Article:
Poker Face

Tuesday, January 13, 2009

I picked today's book because I thought it would be a nice change of pace from the type of books I've been reading lately. But it was quite a let down. I found it kind of boring, and so I spent most of the day forcing myself through it - when I wasn't trying to keep the dog alive that is.

Here's the description of today's book:

"Katy Lederer grew up on the bucolic campus of an exclusive East Coast boarding school where her father taught English, her mother retreated into crosswords and scotch, and her much older siblings played "grown-up" games like gin rummy and chess. But Katy faced much more than the typical trials of childhood. Within the confines of the Lederer household an unlikely transformation was brewing, one that would turn this darkly intellectual and game-happy group into a family of professional gamblers."

The description made the book sound so much more intriguing than it actually was. And the only good part of reading this book was that all of the talk of card games reminded me of some happy childhood memories that involve going to my Grandparents' house. It's odd that a book about a dysfunctional, unhappy childhood would remind me of something happy - but, oh well, stranger things have happened while reading. I am reminded of childhood family gatherings in my Grandmother's kitchen. After the meal was over the adults would sit down to play cards. But they would never let the children play because they said we would slow them down, and there were never any good toys to play with, so we would amuse ourselves by playing a game we invented called "Count the Bad Words." Apparently we had put so much effort into inventing the game that we had no creativity left to come up with an interesting name. My relatives on that side of the family all talked like a bunch of drunken sailors, and they never censored themselves around us. So we passed the time by playing a game in which we kept track of who said the most bad words. We set up a make-shift announcers booth, borrowed a wooden spoon for a microphone, and began to keep score - and then we would narrate the game as if we were sportscasters. In between rounds we would go around the table and interview the relatives. I would walk up to Grandma and say, "So, Grandma, you're in the lead with 27 bad words. Tell me, how does that make you feel?" and then my aunt, "Aunt Becky, you're falling a bit behind with only 25 bad words. Do you have a strategy for how you're going to catch up in the next round, or are you just going to go out there and wing it?" I can't print her response because I'm trying to keep this blog wholesome, but I will tell you dear readers that her response resulted in her taking the lead from Grandma. My Grandmother was amused by this game, unlike my mother who felt it was "not an appropriate game for children to be playing," so she would indulge us and toss a few bad words out just for fun. It wasn't exactly the most wholesome way to pass the time, but we had fun.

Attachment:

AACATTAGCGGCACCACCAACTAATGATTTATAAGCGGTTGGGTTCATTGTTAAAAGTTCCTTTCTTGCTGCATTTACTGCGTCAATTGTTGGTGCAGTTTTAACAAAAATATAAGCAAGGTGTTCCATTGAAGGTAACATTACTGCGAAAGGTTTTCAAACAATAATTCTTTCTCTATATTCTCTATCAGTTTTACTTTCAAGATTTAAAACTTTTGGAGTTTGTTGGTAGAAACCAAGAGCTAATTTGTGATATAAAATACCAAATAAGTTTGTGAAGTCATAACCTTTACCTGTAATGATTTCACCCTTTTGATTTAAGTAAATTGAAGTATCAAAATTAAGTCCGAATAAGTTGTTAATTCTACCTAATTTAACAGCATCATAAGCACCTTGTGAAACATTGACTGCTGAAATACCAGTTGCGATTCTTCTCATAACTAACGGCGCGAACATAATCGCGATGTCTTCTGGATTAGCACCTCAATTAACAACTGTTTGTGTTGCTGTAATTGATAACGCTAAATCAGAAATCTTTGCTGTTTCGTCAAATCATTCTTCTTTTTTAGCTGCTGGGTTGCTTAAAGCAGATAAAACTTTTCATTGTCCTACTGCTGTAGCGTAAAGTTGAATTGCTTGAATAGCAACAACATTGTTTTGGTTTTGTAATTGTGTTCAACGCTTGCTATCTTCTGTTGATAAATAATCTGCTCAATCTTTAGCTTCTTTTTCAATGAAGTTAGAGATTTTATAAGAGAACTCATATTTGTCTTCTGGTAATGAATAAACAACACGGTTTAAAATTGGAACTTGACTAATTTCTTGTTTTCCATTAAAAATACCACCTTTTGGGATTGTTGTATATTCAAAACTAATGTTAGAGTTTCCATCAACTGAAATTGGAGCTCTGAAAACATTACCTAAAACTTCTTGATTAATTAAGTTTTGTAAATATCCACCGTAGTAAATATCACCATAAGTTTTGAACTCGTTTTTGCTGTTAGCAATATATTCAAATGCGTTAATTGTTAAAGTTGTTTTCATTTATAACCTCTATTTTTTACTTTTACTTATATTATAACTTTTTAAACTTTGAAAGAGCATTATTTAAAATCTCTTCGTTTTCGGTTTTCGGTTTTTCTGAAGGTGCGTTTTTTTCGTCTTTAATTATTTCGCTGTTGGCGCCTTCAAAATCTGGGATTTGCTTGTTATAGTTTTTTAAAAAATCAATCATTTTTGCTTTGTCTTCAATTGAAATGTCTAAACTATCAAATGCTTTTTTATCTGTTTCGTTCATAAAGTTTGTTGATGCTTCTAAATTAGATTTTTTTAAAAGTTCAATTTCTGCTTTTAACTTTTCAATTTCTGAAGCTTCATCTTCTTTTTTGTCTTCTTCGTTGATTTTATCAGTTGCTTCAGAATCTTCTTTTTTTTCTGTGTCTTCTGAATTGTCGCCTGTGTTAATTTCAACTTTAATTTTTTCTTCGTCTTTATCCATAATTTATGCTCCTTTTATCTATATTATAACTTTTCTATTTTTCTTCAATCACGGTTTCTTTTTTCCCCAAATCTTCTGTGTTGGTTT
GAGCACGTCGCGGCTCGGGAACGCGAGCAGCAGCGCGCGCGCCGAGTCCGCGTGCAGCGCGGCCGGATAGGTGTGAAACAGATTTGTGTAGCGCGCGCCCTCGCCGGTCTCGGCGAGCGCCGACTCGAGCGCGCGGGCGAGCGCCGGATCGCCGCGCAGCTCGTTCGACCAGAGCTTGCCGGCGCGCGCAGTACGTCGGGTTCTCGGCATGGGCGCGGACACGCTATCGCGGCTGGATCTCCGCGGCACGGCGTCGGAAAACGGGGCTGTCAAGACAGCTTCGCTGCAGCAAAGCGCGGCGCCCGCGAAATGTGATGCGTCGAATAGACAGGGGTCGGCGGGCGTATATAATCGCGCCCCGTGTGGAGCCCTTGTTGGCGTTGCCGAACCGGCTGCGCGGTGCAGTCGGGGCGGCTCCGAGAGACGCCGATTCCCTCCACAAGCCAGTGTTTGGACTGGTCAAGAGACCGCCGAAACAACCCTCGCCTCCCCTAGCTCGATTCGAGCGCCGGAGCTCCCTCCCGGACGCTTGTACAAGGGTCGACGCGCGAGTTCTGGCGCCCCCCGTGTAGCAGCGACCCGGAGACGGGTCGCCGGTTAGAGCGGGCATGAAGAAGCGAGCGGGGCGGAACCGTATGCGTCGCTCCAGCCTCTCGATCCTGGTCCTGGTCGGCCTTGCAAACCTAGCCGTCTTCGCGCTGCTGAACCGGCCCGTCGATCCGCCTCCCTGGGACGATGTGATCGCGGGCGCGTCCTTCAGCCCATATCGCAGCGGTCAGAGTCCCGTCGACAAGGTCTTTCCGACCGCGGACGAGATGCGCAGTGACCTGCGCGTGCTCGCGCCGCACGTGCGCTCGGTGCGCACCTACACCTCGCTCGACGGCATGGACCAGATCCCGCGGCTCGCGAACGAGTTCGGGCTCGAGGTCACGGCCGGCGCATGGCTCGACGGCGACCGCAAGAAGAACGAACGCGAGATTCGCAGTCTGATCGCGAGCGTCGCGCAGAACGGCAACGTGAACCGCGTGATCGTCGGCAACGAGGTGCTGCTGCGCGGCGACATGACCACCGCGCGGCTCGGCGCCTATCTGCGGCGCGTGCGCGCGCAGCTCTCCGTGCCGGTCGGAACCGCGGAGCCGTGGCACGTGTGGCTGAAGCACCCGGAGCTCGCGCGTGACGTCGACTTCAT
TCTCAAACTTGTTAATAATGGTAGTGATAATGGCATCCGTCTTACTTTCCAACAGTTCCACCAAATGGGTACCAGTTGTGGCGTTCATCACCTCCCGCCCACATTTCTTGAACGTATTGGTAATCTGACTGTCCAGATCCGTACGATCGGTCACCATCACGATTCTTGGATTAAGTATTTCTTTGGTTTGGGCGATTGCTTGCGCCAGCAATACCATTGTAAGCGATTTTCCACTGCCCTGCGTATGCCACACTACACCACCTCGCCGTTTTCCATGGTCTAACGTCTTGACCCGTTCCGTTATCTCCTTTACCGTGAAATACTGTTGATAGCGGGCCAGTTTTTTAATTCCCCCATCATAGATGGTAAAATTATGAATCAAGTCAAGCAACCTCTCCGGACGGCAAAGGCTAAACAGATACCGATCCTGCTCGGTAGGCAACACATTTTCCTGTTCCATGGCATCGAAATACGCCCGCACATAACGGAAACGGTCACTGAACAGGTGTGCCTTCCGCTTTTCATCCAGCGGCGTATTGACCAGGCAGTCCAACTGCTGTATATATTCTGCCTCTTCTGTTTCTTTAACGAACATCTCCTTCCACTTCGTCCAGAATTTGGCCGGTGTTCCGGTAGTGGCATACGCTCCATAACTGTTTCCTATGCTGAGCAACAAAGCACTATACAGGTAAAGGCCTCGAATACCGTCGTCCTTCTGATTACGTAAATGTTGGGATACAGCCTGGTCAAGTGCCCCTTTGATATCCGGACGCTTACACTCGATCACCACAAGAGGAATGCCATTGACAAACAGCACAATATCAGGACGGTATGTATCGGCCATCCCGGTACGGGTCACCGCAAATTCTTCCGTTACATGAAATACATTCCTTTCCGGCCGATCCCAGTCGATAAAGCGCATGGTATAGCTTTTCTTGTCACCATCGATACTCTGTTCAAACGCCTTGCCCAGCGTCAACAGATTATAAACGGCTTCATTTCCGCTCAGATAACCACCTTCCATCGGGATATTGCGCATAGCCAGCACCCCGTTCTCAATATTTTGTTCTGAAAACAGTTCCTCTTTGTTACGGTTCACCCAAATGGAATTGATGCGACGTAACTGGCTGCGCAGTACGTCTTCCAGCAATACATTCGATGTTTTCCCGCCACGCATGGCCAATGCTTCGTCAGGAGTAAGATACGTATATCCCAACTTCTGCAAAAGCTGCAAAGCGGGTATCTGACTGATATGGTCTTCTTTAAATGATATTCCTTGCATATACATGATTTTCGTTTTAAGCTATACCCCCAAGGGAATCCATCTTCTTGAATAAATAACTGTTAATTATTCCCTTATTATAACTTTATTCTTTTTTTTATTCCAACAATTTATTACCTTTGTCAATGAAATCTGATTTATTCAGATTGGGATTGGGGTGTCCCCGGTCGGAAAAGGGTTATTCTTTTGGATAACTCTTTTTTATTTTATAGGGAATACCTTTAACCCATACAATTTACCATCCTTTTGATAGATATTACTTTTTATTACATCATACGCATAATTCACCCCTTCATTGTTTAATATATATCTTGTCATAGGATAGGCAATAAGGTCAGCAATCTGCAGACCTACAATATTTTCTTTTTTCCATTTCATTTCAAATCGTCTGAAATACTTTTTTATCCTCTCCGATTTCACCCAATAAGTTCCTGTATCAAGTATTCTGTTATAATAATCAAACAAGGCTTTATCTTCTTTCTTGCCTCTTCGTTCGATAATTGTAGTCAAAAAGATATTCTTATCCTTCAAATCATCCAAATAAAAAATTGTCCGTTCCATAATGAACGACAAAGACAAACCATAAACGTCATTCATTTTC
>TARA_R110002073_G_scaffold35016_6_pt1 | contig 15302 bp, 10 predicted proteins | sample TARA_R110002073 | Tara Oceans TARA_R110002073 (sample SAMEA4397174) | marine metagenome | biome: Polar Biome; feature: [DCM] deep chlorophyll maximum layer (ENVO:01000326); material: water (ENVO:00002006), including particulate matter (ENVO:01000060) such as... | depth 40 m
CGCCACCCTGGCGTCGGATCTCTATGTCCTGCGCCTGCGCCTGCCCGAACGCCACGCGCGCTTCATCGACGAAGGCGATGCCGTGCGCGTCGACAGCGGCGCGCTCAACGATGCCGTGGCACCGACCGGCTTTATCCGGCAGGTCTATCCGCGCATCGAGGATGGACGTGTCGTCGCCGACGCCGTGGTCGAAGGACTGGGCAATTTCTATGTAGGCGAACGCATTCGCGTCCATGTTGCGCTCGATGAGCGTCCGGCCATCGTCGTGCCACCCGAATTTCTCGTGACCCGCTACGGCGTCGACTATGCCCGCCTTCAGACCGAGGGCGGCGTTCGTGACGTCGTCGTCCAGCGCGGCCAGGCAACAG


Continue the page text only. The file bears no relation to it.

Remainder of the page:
Well, that's all I have to say on this subject dear readers. I'm just not feeling terribly inspired to write about this book since it was so dull. I'm off now to go find a book that will (hopefully) be much more interesting for tomorrow.